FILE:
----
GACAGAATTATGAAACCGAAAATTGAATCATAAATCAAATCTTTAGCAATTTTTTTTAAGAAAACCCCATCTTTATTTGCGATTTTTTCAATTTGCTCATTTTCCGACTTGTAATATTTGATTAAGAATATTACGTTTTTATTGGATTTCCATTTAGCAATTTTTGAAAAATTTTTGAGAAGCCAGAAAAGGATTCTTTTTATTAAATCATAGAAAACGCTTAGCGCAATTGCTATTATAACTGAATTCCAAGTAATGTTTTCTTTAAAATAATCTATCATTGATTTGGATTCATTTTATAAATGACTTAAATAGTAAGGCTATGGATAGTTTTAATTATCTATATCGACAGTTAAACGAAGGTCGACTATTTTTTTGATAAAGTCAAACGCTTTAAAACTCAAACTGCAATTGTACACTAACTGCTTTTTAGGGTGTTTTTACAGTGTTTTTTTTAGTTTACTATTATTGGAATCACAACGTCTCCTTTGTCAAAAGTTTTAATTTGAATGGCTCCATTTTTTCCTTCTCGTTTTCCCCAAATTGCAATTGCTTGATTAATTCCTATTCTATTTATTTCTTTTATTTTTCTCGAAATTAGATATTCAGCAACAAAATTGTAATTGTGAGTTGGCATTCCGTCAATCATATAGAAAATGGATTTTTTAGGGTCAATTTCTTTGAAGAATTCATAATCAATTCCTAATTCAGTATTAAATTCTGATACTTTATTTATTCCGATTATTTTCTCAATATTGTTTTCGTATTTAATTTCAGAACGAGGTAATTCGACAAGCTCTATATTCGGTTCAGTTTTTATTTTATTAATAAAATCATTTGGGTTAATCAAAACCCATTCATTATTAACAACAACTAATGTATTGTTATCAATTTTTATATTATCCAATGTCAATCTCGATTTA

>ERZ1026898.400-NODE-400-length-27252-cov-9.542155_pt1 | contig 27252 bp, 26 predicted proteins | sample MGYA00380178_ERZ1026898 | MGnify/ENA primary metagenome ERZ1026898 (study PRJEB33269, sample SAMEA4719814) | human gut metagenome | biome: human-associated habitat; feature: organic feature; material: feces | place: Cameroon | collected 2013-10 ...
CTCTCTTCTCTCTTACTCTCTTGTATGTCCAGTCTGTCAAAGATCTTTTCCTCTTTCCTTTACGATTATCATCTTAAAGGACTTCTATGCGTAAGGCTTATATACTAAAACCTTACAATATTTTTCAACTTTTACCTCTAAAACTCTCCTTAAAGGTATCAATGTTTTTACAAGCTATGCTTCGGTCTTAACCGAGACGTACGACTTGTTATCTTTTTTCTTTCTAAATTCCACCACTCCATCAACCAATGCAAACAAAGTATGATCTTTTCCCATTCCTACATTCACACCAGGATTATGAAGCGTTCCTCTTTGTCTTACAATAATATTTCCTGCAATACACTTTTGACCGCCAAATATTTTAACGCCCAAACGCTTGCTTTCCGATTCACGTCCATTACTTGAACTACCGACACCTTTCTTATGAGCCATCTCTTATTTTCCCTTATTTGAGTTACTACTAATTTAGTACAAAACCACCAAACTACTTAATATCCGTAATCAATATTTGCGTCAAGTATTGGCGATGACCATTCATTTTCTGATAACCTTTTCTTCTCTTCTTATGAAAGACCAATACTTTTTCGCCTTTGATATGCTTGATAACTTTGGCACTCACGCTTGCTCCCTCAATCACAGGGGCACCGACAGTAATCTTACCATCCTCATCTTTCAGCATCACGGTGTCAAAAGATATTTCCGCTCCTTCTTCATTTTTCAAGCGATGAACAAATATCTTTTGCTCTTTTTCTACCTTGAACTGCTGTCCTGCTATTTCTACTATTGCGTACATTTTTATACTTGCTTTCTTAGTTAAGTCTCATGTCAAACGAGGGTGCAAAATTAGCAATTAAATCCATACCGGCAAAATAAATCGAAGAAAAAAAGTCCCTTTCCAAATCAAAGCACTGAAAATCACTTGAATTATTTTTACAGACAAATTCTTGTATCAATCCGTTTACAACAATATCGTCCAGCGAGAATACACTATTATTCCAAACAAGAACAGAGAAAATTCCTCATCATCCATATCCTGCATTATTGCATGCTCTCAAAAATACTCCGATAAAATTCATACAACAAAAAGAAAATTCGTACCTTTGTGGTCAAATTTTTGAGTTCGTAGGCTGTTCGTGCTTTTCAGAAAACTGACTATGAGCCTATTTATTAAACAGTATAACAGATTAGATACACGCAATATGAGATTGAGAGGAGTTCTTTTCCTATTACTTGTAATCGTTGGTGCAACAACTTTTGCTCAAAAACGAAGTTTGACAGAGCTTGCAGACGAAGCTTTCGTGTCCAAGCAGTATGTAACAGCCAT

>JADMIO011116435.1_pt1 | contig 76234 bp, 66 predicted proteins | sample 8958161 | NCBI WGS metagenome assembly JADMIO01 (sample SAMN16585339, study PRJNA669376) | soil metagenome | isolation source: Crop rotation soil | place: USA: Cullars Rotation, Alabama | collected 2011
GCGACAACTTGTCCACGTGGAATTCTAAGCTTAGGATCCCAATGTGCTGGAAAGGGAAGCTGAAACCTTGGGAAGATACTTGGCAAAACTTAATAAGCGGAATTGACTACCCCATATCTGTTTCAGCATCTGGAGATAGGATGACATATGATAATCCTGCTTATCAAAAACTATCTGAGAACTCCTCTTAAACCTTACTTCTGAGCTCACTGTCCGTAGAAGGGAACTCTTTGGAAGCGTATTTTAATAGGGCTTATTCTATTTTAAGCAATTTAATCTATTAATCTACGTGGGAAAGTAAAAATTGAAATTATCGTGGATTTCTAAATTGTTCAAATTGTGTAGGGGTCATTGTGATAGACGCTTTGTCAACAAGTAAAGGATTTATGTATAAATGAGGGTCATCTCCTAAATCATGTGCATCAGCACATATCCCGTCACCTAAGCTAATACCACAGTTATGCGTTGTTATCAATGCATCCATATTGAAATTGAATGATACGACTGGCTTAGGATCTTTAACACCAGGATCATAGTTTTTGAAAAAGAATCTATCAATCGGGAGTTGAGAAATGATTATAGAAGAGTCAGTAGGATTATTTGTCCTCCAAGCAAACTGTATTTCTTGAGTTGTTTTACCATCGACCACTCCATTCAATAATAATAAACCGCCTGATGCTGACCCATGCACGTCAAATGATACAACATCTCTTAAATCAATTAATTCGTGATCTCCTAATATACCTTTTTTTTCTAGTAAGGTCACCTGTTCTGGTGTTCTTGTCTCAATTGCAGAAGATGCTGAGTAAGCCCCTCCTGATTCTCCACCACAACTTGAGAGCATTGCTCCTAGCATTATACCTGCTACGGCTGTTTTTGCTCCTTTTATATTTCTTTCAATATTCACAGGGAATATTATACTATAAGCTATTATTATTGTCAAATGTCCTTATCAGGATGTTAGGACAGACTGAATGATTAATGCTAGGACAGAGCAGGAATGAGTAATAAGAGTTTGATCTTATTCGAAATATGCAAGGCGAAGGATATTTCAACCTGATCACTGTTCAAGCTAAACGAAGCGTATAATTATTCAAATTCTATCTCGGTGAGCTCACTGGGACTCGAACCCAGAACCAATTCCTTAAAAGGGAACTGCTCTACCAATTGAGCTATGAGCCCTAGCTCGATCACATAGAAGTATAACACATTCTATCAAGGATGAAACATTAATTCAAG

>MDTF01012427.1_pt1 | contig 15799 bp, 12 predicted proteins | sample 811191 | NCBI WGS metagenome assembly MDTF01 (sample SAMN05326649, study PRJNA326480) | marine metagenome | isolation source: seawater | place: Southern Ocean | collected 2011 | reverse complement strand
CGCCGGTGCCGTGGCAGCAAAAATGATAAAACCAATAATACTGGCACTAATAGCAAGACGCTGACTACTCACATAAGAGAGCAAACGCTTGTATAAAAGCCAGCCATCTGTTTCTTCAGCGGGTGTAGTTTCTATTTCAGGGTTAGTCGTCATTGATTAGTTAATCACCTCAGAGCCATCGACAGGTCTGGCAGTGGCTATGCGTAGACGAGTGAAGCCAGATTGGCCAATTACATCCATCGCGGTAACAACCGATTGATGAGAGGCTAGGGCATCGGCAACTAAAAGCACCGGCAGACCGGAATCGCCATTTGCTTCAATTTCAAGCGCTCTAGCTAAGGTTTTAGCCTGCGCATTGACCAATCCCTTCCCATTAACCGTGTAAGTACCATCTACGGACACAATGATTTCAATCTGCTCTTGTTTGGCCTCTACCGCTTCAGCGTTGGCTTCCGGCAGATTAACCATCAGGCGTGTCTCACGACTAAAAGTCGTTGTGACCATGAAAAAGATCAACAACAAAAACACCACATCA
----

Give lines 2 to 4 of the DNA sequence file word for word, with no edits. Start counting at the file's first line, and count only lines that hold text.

>ERZ1026898.400-NODE-400-length-27252-cov-9.542155_pt1 | contig 27252 bp, 26 predicted proteins | sample MGYA00380178_ERZ1026898 | MGnify/ENA primary metagenome ERZ1026898 (study PRJEB33269, sample SAMEA4719814) | human gut metagenome | biome: human-associated habitat; feature: organic feature; material: feces | place: Cameroon | collected 2013-10 ...
CTCTCTTCTCTCTTACTCTCTTGTATGTCCAGTCTGTCAAAGATCTTTTCCTCTTTCCTTTACGATTATCATCTTAAAGGACTTCTATGCGTAAGGCTTATATACTAAAACCTTACAATATTTTTCAACTTTTACCTCTAAAACTCTCCTTAAAGGTATCAATGTTTTTACAAGCTATGCTTCGGTCTTAACCGAGACGTACGACTTGTTATCTTTTTTCTTTCTAAATTCCACCACTCCATCAACCAATGCAAACAAAGTATGATCTTTTCCCATTCCTACATTCACACCAGGATTATGAAGCGTTCCTCTTTGTCTTACAATAATATTTCCTGCAATACACTTTTGACCGCCAAATATTTTAACGCCCAAACGCTTGCTTTCCGATTCACGTCCATTACTTGAACTACCGACACCTTTCTTATGAGCCATCTCTTATTTTCCCTTATTTGAGTTACTACTAATTTAGTACAAAACCACCAAACTACTTAATATCCGTAATCAATATTTGCGTCAAGTATTGGCGATGACCATTCATTTTCTGATAACCTTTTCTTCTCTTCTTATGAAAGACCAATACTTTTTCGCCTTTGATATGCTTGATAACTTTGGCACTCACGCTTGCTCCCTCAATCACAGGGGCACCGACAGTAATCTTACCATCCTCATCTTTCAGCATCACGGTGTCAAAAGATATTTCCGCTCCTTCTTCATTTTTCAAGCGATGAACAAATATCTTTTGCTCTTTTTCTACCTTGAACTGCTGTCCTGCTATTTCTACTATTGCGTACATTTTTATACTTGCTTTCTTAGTTAAGTCTCATGTCAAACGAGGGTGCAAAATTAGCAATTAAATCCATACCGGCAAAATAAATCGAAGAAAAAAAGTCCCTTTCCAAATCAAAGCACTGAAAATCACTTGAATTATTTTTACAGACAAATTCTTGTATCAATCCGTTTACAACAATATCGTCCAGCGAGAATACACTATTATTCCAAACAAGAACAGAGAAAATTCCTCATCATCCATATCCTGCATTATTGCATGCTCTCAAAAATACTCCGATAAAATTCATACAACAAAAAGAAAATTCGTACCTTTGTGGTCAAATTTTTGAGTTCGTAGGCTGTTCGTGCTTTTCAGAAAACTGACTATGAGCCTATTTATTAAACAGTATAACAGATTAGATACACGCAATATGAGATTGAGAGGAGTTCTTTTCCTATTACTTGTAATCGTTGGTGCAACAACTTTTGCTCAAAAACGAAGTTTGACAGAGCTTGCAGACGAAGCTTTCGTGTCCAAGCAGTATGTAACAGCCAT

>JADMIO011116435.1_pt1 | contig 76234 bp, 66 predicted proteins | sample 8958161 | NCBI WGS metagenome assembly JADMIO01 (sample SAMN16585339, study PRJNA669376) | soil metagenome | isolation source: Crop rotation soil | place: USA: Cullars Rotation, Alabama | collected 2011